I received a gift this past Christmas from an employer I had been with for three months. I received this gift after wrapping and labeling almost every present that was exchanged in the household of eight people. I wrapped presents that arrived from Skymall with expedited shipping two days before Christmas. I wrapped presents that entered the house after a $1500 shopping trip to Target. I wrapped a cashmere scarf after taking off its expensive price tag, only to find later that it never actually made it to the recipient. I wrapped presents for the dogs and cats. I wrapped presents for all of the other close employees to the family. I almost wrapped my own present, until it was found in a pile last minute and taken to another room.
I later received my present unwrapped.
It was in a simple black box containing a massive amount of unspoken words- a simple black box that easily gave away its possession at first glance. (I had seen the other presents in the house, after all.)
“I noticed you don’t wear watches …” These were the first words vocalized upon handing over the little black box to me. My thoughts were confirmed.
I was actually happy that some attention had been paid to me and who I was. Be it my character, my mannerisms, my style of dress, or the tiny fact that I do not wear watches … at least my employer paid attention to some detail of my life- I don’t wear watches.
But if that was the only detail you ever noticed about someone, if it was the only thing you were ever able to deduce about someone- would you buy this someone a watch?
I didn’t think so.
“… so I got you one … see … this is my favorite brand of watches, I’m wearing one right now!”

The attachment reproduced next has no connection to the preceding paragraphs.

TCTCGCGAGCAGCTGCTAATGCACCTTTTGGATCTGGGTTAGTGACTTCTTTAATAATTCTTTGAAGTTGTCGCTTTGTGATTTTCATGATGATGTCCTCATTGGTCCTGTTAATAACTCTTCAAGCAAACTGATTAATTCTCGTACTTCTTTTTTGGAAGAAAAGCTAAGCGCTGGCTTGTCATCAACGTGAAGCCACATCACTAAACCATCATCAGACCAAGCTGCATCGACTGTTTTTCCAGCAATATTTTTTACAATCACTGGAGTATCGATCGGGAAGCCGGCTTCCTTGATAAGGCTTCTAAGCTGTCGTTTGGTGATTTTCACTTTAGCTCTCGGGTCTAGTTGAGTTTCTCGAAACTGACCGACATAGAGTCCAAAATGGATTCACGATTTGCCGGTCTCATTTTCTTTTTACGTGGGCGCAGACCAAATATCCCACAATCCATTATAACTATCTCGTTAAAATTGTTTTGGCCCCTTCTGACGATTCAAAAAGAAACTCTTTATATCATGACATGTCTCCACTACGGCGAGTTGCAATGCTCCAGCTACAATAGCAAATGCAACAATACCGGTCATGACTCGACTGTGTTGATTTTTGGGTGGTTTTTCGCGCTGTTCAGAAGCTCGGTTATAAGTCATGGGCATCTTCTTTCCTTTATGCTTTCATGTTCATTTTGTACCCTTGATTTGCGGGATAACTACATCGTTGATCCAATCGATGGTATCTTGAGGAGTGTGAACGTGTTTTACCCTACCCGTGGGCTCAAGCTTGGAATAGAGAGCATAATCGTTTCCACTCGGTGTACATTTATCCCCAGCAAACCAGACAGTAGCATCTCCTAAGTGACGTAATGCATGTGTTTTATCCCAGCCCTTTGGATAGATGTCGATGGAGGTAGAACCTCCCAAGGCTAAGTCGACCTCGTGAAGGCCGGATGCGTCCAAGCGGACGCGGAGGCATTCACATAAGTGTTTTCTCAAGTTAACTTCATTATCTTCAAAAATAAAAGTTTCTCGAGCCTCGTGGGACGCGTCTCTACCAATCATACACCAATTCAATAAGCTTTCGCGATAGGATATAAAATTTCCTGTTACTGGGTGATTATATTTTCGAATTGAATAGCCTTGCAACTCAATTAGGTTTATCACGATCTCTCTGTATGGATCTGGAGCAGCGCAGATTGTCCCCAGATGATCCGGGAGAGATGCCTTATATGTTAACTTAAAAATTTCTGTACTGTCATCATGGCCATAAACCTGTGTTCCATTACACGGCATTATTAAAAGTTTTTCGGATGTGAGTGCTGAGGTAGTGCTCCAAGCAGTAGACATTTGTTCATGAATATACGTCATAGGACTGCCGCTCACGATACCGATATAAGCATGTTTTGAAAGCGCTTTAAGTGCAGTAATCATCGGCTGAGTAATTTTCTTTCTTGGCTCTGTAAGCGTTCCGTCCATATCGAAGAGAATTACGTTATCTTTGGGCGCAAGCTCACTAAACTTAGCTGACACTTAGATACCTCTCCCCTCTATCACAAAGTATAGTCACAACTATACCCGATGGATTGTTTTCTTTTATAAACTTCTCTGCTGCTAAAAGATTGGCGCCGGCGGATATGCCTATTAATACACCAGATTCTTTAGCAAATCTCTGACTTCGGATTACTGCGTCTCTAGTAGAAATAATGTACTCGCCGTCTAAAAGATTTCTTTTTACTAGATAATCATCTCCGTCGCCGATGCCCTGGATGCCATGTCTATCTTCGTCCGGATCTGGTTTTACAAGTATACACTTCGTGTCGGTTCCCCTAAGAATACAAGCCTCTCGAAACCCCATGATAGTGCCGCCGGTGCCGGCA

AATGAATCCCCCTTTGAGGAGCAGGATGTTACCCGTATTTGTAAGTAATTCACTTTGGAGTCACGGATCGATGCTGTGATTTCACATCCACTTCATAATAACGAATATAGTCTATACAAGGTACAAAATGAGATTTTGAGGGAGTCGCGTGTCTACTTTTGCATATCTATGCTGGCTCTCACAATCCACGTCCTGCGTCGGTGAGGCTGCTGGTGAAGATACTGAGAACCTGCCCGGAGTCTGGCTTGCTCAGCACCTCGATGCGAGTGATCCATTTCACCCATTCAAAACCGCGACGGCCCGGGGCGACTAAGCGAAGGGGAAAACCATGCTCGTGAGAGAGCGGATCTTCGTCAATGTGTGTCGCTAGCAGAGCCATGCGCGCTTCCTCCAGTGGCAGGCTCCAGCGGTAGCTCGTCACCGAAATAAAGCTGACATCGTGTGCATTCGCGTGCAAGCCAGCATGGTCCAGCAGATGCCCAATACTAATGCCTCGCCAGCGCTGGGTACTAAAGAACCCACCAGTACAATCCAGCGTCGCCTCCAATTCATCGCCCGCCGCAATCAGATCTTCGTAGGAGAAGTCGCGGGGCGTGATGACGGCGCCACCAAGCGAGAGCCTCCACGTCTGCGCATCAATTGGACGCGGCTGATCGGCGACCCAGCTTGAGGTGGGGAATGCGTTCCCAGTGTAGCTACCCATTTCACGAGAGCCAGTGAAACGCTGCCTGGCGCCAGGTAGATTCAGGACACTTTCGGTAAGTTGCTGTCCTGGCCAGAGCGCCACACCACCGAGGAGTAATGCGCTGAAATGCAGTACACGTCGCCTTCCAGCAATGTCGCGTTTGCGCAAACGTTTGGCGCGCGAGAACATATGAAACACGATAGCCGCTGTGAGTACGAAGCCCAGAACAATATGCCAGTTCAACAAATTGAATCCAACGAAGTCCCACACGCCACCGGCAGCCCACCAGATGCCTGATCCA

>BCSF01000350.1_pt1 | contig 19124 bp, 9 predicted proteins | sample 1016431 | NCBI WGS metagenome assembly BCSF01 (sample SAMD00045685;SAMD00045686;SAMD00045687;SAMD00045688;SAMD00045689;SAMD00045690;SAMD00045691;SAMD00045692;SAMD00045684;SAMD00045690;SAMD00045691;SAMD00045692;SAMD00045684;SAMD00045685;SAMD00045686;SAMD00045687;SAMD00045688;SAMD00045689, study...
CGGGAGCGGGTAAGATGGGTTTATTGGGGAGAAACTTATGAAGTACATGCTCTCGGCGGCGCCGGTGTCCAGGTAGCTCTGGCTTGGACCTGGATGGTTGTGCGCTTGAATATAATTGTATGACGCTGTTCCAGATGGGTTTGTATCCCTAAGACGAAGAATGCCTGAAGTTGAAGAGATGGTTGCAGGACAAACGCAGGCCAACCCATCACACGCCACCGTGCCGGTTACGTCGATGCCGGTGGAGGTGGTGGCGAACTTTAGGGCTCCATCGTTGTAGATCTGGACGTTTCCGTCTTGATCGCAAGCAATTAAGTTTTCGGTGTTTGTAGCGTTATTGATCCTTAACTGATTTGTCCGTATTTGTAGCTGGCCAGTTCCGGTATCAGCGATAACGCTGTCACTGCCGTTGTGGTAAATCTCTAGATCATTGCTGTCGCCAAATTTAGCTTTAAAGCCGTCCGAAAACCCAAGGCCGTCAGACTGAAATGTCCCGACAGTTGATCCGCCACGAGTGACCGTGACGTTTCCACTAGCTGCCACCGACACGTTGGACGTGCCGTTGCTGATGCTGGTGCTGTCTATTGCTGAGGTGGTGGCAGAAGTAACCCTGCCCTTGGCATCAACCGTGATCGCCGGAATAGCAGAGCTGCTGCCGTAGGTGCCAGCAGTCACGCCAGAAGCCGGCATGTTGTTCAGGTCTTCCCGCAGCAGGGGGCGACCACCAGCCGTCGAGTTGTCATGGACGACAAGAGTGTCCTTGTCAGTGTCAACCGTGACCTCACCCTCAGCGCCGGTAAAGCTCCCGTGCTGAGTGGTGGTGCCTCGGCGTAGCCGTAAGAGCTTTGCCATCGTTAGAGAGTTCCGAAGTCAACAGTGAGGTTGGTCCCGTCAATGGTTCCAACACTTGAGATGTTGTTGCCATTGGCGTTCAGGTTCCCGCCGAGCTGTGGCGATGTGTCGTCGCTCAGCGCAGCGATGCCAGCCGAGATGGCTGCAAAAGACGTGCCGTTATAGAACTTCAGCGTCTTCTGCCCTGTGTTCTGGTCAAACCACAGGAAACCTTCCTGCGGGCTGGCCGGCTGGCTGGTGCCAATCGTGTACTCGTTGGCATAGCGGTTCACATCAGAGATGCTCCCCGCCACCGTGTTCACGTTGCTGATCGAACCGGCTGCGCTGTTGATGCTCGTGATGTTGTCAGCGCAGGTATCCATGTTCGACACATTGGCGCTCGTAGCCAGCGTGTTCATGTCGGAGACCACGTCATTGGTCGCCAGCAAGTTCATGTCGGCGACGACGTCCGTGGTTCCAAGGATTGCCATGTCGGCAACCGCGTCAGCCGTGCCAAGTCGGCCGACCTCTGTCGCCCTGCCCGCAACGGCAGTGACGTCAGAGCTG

I feigned something nice about her watch and held my breath as I opened the box containing my own. Perhaps it would have at least been taken into account how petite I am. Her watch looked huge on her wrist, and she was much taller and more filled out than me. Maybe this brand of watches made something, anything, that could look alright on a tiny wrist. And hopefully it wasn’t sparkly silver with lots of diamonds or rhinestones. I had already seen that watch and wrapped it for someone else. Hopefully it wasn’t being re-gifted so soon.
The first glance at my watch provided no sincerely thankful words to the gift-giver. Luckily, they weren’t necessary, as said employer just started raving about how much she liked it. She had a thing for big, and chunky, and plastic-y. The face was essentially as large as the flat of my wrist (okay, slight exaggeration, but not by far). I had no business owning such a piece of jewelry.
“Do you like it? Will you wear it?”
There was so much enthusiasm behind those sentences that I lost my own words for a moment and finally stumbled into saying thank you.
I brought that watch home with me over Christmas break and had my uncle take all the removable links out so that I could go back to work with a watch on my wrist.
And I did that exactly. For two or three long workdays in the course of three weeks, I was bothered by this bulky piece of jewelry on my left wrist that was still even a bit too large.
When the job ended, the watch lost its purpose. The little black box was its only home. And so the hopeful selling began. Multiple ads on Craigslist have elicited only spammers. No friends or acquaintances have need for such an inconvenient article. And so for eight months this watch has sat, hidden away, on a shelf.
The problem with this watch is that it retails for $200. And while I didn’t spend that money, it is worth a bit too much for me to justify just giving it away to anyone or anywhere. But at the same time, it is not fancy enough to sell to a jeweler. It is made out of something called “plasteramic.” No precious metals, no sparkles, no worth to some high-end place that buys to re-sell. This watch is stuck in the middle. And I’m stuck with it until I can find someone else in the middle who suits it.
Would you like a watch?